Sunday, May 27, 2012

Love the Warrior

As a liberal, I naturally hate the idea of war.   I don't think it's just a liberal thing - if you ask most people - they will tell you that war is a bad thing.    Politicians will tell you that they use it as a last resort when all other diplomatic means break down and if there is an immediate threat to the safety of innocent people.  Force must be used to maintain the order.  However, you would have to wonder how quickly those same politicians would go to war if they had to fight it themselves or if their own children were immediately going to be on the front lines - then it seems like restraint would rule the day.   In a perfect world, war would be nonexistent.    Peace would be the reigning principal and the world leaders would work to uphold that ideal.  Unfortunately this is not a perfect world - not by a long shot.   According to the - there are over 42 armed conflicts or wars around the world and the US is involved in four of them in places like Iraq, Iran, the Philippines, and Djibouti.   But this blog is not about discussing the political fall-out of war.  It's about appreciating those men and women who serve because it's their sense of duty and honor to do so.   
My father served in the army in the 179th Signal Repair Company in World War II.   He was in Normandy, Northern France, Rhineland, Ardennes, and Central Europe.   He was lucky enough not to see any direct combat, but I'm sure there were people that he knew in boot camp or even in his hometown of Lexington, MA who went to war and never came back.  He would talk about being in France and learning to speak French pretty fluently.  He talked about giving a shipment of wool sweaters to the people on the French countryside who were cold and didn't have enough clothes to keep them warm.   The soldiers passed out the sweaters and blankets out to a very grateful village.  He'd smile when he thought about that - soldiers being good will ambassadors instead of warriors.   There were also the humorous stories about soldiers trying to mail back a whole jeep back home which was amusing but you would think the supply sergeant would notice after a while.   If my dad had a really bad experience during the war, he never let on.   From what I understand, he got out relatively unscathed physically and emotionally, but others were not so lucky.   Max's dad, George, saw combat -  really bad things that forever scar the soul.  Friends and commades being blown to bits.   When he lived with us, he'd talk about the war.  There was no romance just sadness.    He prayed that Max would never experience the same thing.   But at least when both my dad and Max's dad came home, they were treated like heroes and got a chance to go to college on the GI bill which is how my father met my mother.    Back then, we did the right thing for the greatest generation.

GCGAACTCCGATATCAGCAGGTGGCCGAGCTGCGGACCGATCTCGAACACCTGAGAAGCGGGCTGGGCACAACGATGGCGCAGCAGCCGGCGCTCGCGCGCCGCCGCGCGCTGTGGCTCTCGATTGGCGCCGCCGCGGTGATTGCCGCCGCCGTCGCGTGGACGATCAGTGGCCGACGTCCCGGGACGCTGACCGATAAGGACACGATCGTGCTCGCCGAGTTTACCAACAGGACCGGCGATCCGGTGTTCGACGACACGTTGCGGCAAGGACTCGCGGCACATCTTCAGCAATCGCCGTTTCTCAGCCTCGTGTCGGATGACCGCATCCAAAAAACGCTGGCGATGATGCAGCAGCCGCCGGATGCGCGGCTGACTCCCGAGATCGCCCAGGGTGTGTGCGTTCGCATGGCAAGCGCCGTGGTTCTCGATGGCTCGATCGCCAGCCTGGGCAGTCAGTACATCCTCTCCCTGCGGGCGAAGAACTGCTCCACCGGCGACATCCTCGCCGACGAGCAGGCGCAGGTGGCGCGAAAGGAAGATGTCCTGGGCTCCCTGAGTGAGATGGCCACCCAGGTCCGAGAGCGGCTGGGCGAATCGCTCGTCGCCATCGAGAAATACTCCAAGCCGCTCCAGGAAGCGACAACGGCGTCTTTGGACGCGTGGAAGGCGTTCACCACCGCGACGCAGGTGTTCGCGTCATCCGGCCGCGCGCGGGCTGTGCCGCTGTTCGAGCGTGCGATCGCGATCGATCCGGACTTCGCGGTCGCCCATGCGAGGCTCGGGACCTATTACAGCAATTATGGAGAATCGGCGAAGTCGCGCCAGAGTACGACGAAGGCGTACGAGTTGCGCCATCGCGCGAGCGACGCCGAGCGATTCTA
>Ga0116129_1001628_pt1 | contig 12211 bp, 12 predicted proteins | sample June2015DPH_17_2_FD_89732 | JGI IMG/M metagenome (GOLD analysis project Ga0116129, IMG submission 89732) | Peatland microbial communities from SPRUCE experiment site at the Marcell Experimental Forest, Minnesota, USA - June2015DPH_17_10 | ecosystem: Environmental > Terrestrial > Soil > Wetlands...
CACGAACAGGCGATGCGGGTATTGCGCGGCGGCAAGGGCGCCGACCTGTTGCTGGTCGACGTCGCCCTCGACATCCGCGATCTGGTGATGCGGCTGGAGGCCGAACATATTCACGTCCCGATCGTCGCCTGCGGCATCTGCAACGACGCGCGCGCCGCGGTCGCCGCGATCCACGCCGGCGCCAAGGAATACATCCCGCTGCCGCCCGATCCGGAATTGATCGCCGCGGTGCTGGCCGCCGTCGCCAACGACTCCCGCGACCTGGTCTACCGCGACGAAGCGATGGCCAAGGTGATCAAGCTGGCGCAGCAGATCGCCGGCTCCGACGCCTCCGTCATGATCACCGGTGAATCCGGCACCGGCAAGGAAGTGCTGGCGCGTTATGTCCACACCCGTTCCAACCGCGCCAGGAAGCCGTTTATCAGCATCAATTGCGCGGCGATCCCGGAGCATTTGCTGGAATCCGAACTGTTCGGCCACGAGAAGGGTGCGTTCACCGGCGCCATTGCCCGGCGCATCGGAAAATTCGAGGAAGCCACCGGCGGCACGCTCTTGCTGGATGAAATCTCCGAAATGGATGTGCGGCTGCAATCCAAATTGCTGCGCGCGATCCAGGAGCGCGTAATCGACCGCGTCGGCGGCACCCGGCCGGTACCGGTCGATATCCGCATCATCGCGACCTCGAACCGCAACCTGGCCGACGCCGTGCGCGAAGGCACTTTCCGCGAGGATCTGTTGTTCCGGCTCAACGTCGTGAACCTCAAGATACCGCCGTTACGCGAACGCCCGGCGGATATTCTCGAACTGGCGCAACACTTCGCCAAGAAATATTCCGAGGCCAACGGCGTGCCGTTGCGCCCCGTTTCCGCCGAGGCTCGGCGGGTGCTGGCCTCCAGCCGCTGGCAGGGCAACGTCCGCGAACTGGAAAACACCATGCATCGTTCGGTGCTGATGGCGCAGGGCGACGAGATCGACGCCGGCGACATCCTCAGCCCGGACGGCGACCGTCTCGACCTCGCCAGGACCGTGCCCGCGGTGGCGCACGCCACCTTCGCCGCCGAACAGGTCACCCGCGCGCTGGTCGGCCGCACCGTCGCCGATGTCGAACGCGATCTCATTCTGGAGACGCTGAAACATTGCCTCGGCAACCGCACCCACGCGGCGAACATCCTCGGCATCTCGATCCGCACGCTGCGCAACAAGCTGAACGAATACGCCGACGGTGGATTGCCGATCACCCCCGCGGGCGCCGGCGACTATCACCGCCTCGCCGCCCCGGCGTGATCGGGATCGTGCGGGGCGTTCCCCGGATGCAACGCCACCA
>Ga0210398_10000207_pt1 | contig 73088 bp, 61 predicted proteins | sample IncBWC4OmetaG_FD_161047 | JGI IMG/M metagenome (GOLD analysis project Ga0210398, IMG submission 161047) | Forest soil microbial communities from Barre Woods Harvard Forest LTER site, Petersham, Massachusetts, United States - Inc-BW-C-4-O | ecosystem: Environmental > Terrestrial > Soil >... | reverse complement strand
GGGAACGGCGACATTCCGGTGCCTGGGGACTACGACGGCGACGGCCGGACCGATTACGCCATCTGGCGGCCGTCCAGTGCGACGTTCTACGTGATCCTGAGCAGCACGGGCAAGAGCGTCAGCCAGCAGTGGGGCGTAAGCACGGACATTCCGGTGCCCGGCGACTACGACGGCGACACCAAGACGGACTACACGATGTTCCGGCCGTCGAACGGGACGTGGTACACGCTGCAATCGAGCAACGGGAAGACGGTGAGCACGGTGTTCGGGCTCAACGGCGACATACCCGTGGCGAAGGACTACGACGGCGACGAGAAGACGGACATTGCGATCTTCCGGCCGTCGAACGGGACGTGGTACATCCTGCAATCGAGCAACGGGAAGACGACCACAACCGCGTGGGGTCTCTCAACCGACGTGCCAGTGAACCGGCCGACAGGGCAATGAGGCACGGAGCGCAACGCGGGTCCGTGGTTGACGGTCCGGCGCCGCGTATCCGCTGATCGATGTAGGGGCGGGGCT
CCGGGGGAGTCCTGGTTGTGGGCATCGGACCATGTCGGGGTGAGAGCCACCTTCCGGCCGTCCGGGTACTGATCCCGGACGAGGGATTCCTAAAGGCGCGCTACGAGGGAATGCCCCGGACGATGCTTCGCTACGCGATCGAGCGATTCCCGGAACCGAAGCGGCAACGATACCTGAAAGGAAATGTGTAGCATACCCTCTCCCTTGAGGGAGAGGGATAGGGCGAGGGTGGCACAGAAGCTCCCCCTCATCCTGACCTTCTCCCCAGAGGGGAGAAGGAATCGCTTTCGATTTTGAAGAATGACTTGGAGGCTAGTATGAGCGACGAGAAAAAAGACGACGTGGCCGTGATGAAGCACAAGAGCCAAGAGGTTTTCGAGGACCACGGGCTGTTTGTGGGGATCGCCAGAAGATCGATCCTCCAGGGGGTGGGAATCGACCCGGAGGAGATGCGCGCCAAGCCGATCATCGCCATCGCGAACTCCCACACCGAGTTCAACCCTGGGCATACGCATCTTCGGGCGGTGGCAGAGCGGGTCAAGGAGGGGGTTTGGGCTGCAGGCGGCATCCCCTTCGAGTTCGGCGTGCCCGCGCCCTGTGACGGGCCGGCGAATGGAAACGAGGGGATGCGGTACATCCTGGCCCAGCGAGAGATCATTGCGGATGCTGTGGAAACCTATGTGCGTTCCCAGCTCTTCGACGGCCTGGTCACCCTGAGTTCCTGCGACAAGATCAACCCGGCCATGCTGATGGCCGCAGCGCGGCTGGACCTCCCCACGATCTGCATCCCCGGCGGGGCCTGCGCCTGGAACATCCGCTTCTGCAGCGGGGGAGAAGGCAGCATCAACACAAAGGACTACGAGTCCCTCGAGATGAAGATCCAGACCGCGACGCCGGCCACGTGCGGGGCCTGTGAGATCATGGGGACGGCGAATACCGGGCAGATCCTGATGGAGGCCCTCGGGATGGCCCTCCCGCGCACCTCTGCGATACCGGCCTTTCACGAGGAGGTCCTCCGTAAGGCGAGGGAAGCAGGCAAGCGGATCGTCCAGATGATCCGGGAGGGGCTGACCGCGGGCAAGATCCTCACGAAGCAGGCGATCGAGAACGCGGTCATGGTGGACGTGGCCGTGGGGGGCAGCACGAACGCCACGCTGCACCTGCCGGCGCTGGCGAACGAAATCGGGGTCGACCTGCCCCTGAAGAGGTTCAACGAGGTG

When I was a young girl growing up in the late 60's and early 70's, the Vietnam war was as close as your TV screen.  I remember seeing it on the 6:00 p.m. news while we all sat around eating our sausage noodle casserole.   It was violent, gritty and very scary.  I remember my mother being afraid that my brothers would be drafted and saying that she would take them to Canada if they were.   My father would voice an objection or two, but in his heart of hearts, didn't want his boys over there.   It must have been hard trying to reconcile his sense of patriotism and still see the war we were embroiled in as being so wrong and not wanting your sons to have any part of it.   My sister Kathy demonstrated against it and was very vocal about her opposition.   For me at six or seven, it seemed like anyone who went to the war would be killed and the thought of my teenage brothers going over there terrified me.   What were the adults thinking?  Sending people off to a foreign place to kill other people never made sense to me but then war never does - it doesn't matter what age you are.